Bear Lake is located in Rocky Mountain National Park, approximately 2 hours from Denver. Despite being a bit of a trek in and of itself, this is one of the area’s best lakes for those looking for a new adventure. The hike is a 0.6-mile loop and rated as easy. Most beginner to moderate hikers will be able to complete it in around half an hour, with minimal elevation gain. The path is open year-round, with wildlife being most active in the morning and evening hours. The subalpine lake is surrounded by lush greenery, including pines and aspens. During the fall, the colors change into a photo-worthy golden hue. 

After viewing Bear Lake, hikers may want to further explore the stunning national park scenery. This centralized hike has plenty of jumping-off points to other trails, making it a great gateway for other alpine lakes in the vicinity. Views of Hallett Peak and the Continental Divide can be found along the accessible trail, as well as interpretive signs dotting the path. The Bear Lake Road corridor is one of the park’s most popular destinations, which can equate to crowds during popular times such as summer days and fall weekends. Other key destinations along the road include Sprague Lake, Moraine Park area, and the Bierstadt Lake parking area.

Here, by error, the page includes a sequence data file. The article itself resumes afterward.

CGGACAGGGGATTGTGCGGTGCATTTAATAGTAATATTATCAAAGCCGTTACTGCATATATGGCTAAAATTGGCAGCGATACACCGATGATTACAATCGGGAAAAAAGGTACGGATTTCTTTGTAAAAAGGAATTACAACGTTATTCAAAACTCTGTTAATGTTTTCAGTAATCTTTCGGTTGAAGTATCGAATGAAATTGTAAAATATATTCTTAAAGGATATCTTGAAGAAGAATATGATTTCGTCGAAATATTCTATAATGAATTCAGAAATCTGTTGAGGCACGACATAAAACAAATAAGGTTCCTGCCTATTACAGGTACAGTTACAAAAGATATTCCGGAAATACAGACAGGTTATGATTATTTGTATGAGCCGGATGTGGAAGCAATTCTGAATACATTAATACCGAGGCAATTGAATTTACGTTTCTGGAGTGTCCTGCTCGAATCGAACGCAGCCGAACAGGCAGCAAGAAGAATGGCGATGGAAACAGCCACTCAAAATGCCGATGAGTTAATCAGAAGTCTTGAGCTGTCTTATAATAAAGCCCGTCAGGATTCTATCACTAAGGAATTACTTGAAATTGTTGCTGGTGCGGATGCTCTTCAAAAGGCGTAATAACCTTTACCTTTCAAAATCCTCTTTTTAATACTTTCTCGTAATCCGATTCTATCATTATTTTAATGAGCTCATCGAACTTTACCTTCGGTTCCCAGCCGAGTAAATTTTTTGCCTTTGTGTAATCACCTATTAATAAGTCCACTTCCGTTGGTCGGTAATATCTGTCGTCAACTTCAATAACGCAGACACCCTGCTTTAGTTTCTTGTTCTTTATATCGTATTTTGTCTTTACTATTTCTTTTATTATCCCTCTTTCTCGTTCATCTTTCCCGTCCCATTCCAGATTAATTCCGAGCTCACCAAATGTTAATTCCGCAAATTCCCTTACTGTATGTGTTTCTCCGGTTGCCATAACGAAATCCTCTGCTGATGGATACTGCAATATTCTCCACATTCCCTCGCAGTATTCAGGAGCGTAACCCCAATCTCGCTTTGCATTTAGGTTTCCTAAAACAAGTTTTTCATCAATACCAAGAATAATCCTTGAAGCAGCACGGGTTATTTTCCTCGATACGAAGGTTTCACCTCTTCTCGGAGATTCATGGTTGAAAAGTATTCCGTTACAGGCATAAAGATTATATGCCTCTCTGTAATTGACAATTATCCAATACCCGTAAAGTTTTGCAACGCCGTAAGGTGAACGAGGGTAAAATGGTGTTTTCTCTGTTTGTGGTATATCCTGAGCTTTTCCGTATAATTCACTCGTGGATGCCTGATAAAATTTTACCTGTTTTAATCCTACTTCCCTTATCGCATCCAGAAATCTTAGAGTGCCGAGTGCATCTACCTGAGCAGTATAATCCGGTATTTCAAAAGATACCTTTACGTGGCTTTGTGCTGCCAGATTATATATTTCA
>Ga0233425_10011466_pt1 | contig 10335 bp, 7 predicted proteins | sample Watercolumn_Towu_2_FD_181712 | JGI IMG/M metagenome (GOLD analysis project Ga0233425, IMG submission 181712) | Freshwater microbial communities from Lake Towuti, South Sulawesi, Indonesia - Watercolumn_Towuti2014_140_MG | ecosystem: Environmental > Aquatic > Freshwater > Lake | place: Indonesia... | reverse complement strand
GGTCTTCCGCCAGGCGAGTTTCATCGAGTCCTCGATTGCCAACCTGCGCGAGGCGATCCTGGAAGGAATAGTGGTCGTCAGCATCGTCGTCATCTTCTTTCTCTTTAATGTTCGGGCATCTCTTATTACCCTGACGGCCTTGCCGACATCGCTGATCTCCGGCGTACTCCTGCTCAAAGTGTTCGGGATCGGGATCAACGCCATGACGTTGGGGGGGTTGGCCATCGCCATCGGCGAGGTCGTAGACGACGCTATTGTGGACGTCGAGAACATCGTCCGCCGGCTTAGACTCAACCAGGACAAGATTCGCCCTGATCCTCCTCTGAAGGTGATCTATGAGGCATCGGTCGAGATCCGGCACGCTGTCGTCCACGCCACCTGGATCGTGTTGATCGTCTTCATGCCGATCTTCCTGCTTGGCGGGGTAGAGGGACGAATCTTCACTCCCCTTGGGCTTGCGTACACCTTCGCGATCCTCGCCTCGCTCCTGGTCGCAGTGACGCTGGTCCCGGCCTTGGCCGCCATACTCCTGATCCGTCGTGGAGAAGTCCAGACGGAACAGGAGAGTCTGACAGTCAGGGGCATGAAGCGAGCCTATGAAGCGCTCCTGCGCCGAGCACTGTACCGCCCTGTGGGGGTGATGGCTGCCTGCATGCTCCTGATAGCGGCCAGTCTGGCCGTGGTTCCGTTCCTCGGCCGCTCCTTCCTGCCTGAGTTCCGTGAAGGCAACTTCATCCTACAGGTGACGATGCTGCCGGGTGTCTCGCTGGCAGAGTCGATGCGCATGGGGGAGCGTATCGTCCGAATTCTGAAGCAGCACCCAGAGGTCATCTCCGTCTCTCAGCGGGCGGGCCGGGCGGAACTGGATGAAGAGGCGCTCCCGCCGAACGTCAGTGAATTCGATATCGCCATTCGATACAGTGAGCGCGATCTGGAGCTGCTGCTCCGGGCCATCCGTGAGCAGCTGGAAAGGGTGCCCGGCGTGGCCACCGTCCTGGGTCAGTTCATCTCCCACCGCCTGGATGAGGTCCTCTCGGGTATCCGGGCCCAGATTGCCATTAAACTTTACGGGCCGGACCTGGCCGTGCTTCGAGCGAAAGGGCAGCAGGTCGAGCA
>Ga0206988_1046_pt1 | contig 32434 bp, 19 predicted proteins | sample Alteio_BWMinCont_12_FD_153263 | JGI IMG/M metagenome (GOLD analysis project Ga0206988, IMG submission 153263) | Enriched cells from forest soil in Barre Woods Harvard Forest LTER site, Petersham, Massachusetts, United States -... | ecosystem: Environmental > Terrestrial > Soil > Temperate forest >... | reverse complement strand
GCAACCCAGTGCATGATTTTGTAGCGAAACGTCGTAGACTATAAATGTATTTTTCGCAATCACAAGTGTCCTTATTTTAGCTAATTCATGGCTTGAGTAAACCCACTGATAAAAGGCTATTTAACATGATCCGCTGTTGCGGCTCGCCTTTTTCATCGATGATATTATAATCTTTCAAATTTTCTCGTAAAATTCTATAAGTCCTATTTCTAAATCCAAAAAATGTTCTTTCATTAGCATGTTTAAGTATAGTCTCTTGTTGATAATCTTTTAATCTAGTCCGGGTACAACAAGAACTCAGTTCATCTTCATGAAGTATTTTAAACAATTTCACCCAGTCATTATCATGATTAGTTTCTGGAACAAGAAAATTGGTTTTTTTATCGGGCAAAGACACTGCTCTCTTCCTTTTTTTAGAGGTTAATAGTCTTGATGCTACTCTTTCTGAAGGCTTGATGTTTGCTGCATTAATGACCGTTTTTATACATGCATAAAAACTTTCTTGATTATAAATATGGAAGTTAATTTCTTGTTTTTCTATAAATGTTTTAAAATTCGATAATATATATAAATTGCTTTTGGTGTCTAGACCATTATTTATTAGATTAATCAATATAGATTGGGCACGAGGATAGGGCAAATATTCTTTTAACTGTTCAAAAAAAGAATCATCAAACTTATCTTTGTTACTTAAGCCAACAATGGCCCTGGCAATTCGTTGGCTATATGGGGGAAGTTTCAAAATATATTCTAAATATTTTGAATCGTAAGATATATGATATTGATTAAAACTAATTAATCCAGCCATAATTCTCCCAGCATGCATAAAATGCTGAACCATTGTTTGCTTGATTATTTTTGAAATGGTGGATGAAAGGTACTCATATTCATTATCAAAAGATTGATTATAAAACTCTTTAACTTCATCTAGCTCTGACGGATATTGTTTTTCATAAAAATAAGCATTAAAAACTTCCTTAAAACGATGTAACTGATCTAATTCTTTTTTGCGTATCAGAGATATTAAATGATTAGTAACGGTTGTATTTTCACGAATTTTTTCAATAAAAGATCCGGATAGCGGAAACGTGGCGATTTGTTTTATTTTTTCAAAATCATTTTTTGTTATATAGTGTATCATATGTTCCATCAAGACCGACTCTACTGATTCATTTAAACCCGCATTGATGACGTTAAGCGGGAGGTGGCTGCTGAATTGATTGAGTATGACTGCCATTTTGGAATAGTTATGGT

PRO Tip: To gain access to Rocky Mountain National Park, visitors must secure a timed entry permit beginning May 27th through October 10th. There are also applicable fee requirements to enter the national park, which can be paid via day passes or the America the Beautiful pass. There are shuttle buses available to help beat the traffic once inside the park.

3. Sloan’s Lake 

Where? 1700 Sheridan Boulevard  

Sloan’s Lake Park, located in the Sloan Lake neighborhood, features a 177-acre lake. The 2.6-mile paved loop around the lake is a popular path for walkers and joggers. There is bountiful free parking available in the lots around the lake and the striking Denver skyline makes up the backdrop of this urban park. Despite not being naturally occurring, this lake has called Denver home since the mid-1800s when a homesteader accidentally tapped into an underground aquifer. Depending on the season, the lake is home to a variety of wildlife such as migrating birds. Common species spotted near the water include Canada geese, seagulls, mallard ducks, and white pelicans.